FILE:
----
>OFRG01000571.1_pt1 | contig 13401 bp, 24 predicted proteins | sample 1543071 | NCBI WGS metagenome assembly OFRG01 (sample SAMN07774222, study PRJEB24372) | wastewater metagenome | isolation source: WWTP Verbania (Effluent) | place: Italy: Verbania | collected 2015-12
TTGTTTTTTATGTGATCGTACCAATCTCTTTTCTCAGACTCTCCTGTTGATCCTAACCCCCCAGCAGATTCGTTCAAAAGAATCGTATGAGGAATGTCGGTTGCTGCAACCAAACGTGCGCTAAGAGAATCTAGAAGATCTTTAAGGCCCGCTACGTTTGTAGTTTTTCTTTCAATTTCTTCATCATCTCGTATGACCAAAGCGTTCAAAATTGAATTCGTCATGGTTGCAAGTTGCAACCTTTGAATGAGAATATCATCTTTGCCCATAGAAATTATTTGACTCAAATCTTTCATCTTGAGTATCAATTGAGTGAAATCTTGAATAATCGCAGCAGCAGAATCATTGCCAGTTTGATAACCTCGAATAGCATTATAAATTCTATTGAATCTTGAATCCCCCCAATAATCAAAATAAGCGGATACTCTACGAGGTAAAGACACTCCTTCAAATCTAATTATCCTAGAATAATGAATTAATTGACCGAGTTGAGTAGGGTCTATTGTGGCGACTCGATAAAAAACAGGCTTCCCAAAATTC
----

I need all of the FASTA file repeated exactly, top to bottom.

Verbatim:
>OFRG01000571.1_pt1 | contig 13401 bp, 24 predicted proteins | sample 1543071 | NCBI WGS metagenome assembly OFRG01 (sample SAMN07774222, study PRJEB24372) | wastewater metagenome | isolation source: WWTP Verbania (Effluent) | place: Italy: Verbania | collected 2015-12
TTGTTTTTTATGTGATCGTACCAATCTCTTTTCTCAGACTCTCCTGTTGATCCTAACCCCCCAGCAGATTCGTTCAAAAGAATCGTATGAGGAATGTCGGTTGCTGCAACCAAACGTGCGCTAAGAGAATCTAGAAGATCTTTAAGGCCCGCTACGTTTGTAGTTTTTCTTTCAATTTCTTCATCATCTCGTATGACCAAAGCGTTCAAAATTGAATTCGTCATGGTTGCAAGTTGCAACCTTTGAATGAGAATATCATCTTTGCCCATAGAAATTATTTGACTCAAATCTTTCATCTTGAGTATCAATTGAGTGAAATCTTGAATAATCGCAGCAGCAGAATCATTGCCAGTTTGATAACCTCGAATAGCATTATAAATTCTATTGAATCTTGAATCCCCCCAATAATCAAAATAAGCGGATACTCTACGAGGTAAAGACACTCCTTCAAATCTAATTATCCTAGAATAATGAATTAATTGACCGAGTTGAGTAGGGTCTATTGTGGCGACTCGATAAAAAACAGGCTTCCCAAAATTC